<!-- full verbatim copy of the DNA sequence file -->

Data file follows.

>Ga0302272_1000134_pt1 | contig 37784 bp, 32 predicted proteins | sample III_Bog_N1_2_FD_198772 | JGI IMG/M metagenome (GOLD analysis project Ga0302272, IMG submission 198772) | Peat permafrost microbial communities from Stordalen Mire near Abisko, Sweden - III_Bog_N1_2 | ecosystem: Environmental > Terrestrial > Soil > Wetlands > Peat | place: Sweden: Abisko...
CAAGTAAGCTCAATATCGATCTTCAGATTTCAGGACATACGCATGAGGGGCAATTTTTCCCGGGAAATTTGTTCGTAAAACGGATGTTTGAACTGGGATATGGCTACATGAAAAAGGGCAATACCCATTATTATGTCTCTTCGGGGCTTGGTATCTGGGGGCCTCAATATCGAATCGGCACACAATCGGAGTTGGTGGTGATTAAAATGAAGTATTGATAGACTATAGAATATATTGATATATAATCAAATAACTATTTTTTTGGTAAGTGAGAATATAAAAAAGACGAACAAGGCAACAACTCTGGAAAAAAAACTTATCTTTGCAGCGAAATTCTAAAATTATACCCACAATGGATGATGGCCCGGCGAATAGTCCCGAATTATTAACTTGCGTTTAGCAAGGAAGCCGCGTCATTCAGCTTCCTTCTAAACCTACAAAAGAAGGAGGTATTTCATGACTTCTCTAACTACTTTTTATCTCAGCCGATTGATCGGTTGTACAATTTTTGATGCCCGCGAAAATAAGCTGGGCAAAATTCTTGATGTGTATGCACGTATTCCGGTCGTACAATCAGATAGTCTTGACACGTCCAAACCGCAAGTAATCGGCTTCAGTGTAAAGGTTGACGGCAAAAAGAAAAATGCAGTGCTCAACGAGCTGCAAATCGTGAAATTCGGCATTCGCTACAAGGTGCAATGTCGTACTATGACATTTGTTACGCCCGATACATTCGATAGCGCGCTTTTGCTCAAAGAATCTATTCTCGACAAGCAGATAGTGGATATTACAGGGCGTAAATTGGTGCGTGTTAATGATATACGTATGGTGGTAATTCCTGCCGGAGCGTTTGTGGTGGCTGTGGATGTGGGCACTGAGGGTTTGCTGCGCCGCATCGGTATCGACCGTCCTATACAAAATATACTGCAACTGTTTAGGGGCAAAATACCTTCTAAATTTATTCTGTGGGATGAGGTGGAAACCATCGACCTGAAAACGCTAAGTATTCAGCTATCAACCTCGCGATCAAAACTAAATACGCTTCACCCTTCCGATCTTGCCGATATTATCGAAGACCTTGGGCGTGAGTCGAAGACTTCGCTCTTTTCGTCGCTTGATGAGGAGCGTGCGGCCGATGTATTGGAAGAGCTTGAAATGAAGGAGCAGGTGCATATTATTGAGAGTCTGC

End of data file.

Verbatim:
>Ga0302272_1000134_pt1 | contig 37784 bp, 32 predicted proteins | sample III_Bog_N1_2_FD_198772 | JGI IMG/M metagenome (GOLD analysis project Ga0302272, IMG submission 198772) | Peat permafrost microbial communities from Stordalen Mire near Abisko, Sweden - III_Bog_N1_2 | ecosystem: Environmental > Terrestrial > Soil > Wetlands > Peat | place: Sweden: Abisko...
CAAGTAAGCTCAATATCGATCTTCAGATTTCAGGACATACGCATGAGGGGCAATTTTTCCCGGGAAATTTGTTCGTAAAACGGATGTTTGAACTGGGATATGGCTACATGAAAAAGGGCAATACCCATTATTATGTCTCTTCGGGGCTTGGTATCTGGGGGCCTCAATATCGAATCGGCACACAATCGGAGTTGGTGGTGATTAAAATGAAGTATTGATAGACTATAGAATATATTGATATATAATCAAATAACTATTTTTTTGGTAAGTGAGAATATAAAAAAGACGAACAAGGCAACAACTCTGGAAAAAAAACTTATCTTTGCAGCGAAATTCTAAAATTATACCCACAATGGATGATGGCCCGGCGAATAGTCCCGAATTATTAACTTGCGTTTAGCAAGGAAGCCGCGTCATTCAGCTTCCTTCTAAACCTACAAAAGAAGGAGGTATTTCATGACTTCTCTAACTACTTTTTATCTCAGCCGATTGATCGGTTGTACAATTTTTGATGCCCGCGAAAATAAGCTGGGCAAAATTCTTGATGTGTATGCACGTATTCCGGTCGTACAATCAGATAGTCTTGACACGTCCAAACCGCAAGTAATCGGCTTCAGTGTAAAGGTTGACGGCAAAAAGAAAAATGCAGTGCTCAACGAGCTGCAAATCGTGAAATTCGGCATTCGCTACAAGGTGCAATGTCGTACTATGACATTTGTTACGCCCGATACATTCGATAGCGCGCTTTTGCTCAAAGAATCTATTCTCGACAAGCAGATAGTGGATATTACAGGGCGTAAATTGGTGCGTGTTAATGATATACGTATGGTGGTAATTCCTGCCGGAGCGTTTGTGGTGGCTGTGGATGTGGGCACTGAGGGTTTGCTGCGCCGCATCGGTATCGACCGTCCTATACAAAATATACTGCAACTGTTTAGGGGCAAAATACCTTCTAAATTTATTCTGTGGGATGAGGTGGAAACCATCGACCTGAAAACGCTAAGTATTCAGCTATCAACCTCGCGATCAAAACTAAATACGCTTCACCCTTCCGATCTTGCCGATATTATCGAAGACCTTGGGCGTGAGTCGAAGACTTCGCTCTTTTCGTCGCTTGATGAGGAGCGTGCGGCCGATGTATTGGAAGAGCTTGAAATGAAGGAGCAGGTGCATATTATTGAGAGTCTGC